After 1867, when troops of the Ninth United States Cavalry reoccupied the fort, the town of Fort Davis became “the most important town in the Trans-Pecos country,” by virtue of its position at the crossroads of two important trails and its status as a base for travellers and hunters. In the 1880s Fort Davis became a ranching centre, as ambitious cattlemen poured into the Trans-Pecos.
By the end of the 1880s, Fort Davis harboured more than 100 structures and quartered more than 400 soldiers, including the famed Buffalo Soldiers. Only 24 buildings remain today, five of which are restored to their 1800s condition, along with over 100 ruins and foundations. Self-guided tours, hiking and special events highlight the Fort’s year-round programme.
Bailey Inglish, founder of Fannin County, brought the first settlers to claim homesteads on the rich black land of the Red River Valley in March 1837. During the early years of the Republic of Texas, Fannin County residents lived in constant danger of Indian attack, and Fort Inglish was a frequent refuge for settlers on the western edge of the Red River frontier. It was built in the summer of 1837 by Bailey Inglish in the form of a single blockhouse, at 16sq.ft and topped by an overhanging story measuring 24sq. ft, surrounded by a log stockade.
Although it was private, Fort Inglish played a role in several official campaigns against the Indians by the Army of the Republic of Texas. In November 1838, it served as the rendezvous point for the militia brigade of Gen. John H. Dyer during the Rusk-Dyer Indian expedition, and in October 1840 Col. William G. Cooke’s troops straggled into Fort Inglish after the near-disaster of the Military Road expedition.
The fort was used until 1843 when the Indians moved further west, and in 1976 a replica of Fort Inglish was built as a Fannin County Bicentennial project. The replica includes three 1830’s log cabins from the Fannin County area which have been furnished to represent a frontier cabin, trading post and a blacksmith shop. A restored doctor’s buggy and military wagon are also on display in the stockade area.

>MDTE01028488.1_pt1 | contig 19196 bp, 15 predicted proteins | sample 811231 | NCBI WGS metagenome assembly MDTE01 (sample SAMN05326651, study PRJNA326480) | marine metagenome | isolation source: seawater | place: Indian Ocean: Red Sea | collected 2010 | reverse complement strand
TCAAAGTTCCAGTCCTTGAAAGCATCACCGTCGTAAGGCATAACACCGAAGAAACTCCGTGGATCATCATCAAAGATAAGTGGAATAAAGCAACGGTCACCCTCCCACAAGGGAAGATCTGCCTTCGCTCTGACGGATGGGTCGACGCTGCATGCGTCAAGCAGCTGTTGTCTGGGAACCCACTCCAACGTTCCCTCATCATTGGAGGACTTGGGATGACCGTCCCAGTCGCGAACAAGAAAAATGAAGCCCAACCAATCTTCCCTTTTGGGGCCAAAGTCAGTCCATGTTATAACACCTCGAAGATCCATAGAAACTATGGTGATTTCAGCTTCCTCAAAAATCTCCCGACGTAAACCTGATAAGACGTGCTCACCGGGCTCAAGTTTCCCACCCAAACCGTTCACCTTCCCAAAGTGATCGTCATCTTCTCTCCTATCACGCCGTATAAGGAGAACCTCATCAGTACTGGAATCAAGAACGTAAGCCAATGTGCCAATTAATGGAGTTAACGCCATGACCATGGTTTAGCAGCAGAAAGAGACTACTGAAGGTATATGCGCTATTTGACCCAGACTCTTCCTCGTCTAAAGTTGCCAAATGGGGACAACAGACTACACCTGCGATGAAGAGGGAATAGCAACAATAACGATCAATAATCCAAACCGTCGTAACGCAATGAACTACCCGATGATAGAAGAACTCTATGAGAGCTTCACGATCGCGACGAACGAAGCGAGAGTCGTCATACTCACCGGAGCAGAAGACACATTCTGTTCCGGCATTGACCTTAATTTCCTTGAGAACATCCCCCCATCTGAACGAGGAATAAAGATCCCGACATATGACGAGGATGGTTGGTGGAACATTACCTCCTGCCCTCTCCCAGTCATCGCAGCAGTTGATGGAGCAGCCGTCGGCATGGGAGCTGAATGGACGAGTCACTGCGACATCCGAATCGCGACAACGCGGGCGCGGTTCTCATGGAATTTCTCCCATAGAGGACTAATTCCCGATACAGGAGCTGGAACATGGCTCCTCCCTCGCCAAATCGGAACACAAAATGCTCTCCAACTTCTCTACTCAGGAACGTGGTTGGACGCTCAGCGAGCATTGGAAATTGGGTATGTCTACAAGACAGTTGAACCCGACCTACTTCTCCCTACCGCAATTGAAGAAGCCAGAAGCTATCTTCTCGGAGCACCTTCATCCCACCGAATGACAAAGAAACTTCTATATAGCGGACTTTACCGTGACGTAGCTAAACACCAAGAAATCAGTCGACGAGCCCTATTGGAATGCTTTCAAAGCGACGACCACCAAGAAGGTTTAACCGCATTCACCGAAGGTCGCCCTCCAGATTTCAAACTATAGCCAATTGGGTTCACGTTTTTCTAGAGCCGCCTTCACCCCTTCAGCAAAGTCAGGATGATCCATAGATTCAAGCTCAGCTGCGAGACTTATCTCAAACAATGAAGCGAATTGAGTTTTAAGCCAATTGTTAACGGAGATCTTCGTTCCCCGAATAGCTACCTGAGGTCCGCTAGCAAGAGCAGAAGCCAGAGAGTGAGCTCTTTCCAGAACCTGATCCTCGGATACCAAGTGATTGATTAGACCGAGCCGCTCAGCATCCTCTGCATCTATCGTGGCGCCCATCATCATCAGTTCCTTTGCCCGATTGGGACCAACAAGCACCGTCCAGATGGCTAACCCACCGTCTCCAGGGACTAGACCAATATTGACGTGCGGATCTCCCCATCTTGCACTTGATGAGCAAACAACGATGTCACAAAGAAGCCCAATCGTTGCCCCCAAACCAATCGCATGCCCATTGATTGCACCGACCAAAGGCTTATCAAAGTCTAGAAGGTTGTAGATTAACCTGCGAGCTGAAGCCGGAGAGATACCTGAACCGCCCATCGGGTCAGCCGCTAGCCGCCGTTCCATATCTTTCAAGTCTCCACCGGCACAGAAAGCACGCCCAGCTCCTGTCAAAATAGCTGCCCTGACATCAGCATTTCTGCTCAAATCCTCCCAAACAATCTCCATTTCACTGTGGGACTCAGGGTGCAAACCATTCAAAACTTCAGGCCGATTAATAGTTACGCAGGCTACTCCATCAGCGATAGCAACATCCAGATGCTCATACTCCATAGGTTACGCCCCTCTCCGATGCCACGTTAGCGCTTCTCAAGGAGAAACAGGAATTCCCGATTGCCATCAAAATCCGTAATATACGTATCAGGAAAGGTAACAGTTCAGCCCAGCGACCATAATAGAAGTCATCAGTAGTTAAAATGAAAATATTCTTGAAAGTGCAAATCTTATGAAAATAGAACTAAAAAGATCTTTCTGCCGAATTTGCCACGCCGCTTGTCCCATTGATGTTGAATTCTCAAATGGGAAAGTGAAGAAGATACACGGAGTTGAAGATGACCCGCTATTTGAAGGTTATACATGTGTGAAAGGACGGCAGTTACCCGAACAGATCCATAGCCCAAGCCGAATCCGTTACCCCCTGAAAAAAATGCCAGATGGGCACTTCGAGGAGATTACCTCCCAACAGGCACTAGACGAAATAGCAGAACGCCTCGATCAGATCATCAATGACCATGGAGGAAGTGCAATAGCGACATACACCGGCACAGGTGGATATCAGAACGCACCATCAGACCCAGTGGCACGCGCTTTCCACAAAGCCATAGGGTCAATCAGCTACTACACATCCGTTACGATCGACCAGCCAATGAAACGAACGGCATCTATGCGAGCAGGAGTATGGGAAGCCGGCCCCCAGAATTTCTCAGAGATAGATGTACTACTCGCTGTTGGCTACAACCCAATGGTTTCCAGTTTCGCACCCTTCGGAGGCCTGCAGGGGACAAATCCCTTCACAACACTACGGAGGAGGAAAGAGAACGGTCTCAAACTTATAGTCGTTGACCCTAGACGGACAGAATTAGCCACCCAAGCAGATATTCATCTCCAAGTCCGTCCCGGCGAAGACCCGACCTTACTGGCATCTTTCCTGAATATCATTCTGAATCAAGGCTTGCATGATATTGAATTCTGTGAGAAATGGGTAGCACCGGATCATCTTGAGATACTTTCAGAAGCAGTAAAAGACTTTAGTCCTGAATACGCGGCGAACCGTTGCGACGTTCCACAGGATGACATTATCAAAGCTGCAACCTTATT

From April to September, groups can step back in time at Fort Inglish village and see demonstrations of various pioneer activities, including lye soap making, broom making, candle making and various outdoor skills. Visitors may also participate in pioneer activities such as shelling and grinding corn, frontier games, drawing water and washing clothes.
Holding command over the Southern Plains, Fort Griffin was part of a line of western defensive forts from 1867 to 1881. Although the original intention was for all buildings on the grounds to be permanent stone structures, they retained a temporary appearance throughout their existence.
In the beginning, log houses called “picket” huts (built with vertical logs), tents and rough frame buildings with earth and canvas roofs were erected as provisional shelter. The scarcity of materials, shortage of funds and daily demands of military duty allowed for only six of the more than 90 structures of the garrison to be built wholly of stone.
Although Fort Griffin was known on the frontier to be a very tidy, disciplined place, it was an especially active fort and the troops were kept busy with protection and settlement of the frontier with little time for building construction or maintenance.
Remnants of the fort remain today at Fort Griffin State Historic Site near Albany, which is also home to the official Texas Longhorn Herd, offering opportunities for history buffs, outdoor enthusiasts, astronomers and families. Rock foundations, ruins and a few reconstructed buildings serve as a reminder of a once prominent 1800s fort.
The campgrounds, located on the banks of the Clear Fork of the Brazos River, offer an opportunity to relax under large shade trees, catch catfish in the river or hike nature trails. Due to the vast ranches surrounding the property, Fort Griffin has minimal light pollution. The result is an astronomer’s oasis with great skies for viewing constellations, planets and galaxies at Fort Griffin’s monthly stargazing events.
From reenactments to preserving artifacts, the Lone Star State is sure to provide a great time for those looking to the past and present. It’s a great way to learn about the history of Texas frontier life in the days when Texas was America’s forward defense against the Wild West. There are hundreds of forts scattered throughout the state that are perfectly preserved and still wear the scars of battles past.